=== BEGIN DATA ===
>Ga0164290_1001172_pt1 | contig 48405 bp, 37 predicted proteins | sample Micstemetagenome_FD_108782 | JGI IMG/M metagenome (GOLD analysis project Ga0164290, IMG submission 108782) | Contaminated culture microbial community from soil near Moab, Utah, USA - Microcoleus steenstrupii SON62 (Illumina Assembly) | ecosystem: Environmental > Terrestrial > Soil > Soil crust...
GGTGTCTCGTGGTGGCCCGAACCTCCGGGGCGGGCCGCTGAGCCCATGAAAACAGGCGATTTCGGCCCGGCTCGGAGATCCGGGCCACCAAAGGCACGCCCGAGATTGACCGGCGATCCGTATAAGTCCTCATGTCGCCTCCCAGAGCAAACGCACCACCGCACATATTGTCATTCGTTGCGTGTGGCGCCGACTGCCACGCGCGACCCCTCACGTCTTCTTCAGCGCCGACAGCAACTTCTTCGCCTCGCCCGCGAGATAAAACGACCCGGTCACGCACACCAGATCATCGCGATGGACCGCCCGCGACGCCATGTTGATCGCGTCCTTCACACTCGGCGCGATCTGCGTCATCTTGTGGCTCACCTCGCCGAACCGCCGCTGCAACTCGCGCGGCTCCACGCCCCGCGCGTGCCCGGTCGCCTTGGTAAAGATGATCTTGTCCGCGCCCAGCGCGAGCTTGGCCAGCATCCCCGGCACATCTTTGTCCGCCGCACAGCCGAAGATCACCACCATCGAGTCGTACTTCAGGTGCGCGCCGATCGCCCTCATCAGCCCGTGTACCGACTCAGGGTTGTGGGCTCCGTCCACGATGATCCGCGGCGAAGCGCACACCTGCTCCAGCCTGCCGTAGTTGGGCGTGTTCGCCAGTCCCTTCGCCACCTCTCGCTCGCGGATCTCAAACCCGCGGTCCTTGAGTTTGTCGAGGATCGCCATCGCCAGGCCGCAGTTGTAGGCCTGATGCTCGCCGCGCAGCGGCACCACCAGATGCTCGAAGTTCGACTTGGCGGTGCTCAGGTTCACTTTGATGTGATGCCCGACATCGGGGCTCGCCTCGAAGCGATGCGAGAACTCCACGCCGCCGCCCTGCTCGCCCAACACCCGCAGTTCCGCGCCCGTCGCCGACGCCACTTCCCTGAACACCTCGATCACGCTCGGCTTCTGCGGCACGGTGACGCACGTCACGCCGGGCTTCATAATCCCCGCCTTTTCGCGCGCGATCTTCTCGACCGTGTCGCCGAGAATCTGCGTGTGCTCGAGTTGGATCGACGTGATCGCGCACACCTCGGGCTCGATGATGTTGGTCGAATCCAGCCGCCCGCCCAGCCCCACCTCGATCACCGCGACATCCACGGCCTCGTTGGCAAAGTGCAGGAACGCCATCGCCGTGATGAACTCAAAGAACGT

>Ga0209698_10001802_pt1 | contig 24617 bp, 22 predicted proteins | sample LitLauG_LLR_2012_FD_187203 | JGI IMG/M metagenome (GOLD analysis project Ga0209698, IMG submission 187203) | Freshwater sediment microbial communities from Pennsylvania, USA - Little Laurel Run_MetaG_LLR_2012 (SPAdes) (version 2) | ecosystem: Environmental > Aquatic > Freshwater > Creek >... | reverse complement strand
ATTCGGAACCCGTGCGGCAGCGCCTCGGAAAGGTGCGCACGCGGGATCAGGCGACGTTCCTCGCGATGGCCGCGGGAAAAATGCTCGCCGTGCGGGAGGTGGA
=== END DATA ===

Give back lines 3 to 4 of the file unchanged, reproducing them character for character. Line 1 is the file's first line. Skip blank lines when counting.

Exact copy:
>Ga0209698_10001802_pt1 | contig 24617 bp, 22 predicted proteins | sample LitLauG_LLR_2012_FD_187203 | JGI IMG/M metagenome (GOLD analysis project Ga0209698, IMG submission 187203) | Freshwater sediment microbial communities from Pennsylvania, USA - Little Laurel Run_MetaG_LLR_2012 (SPAdes) (version 2) | ecosystem: Environmental > Aquatic > Freshwater > Creek >... | reverse complement strand
ATTCGGAACCCGTGCGGCAGCGCCTCGGAAAGGTGCGCACGCGGGATCAGGCGACGTTCCTCGCGATGGCCGCGGGAAAAATGCTCGCCGTGCGGGAGGTGGA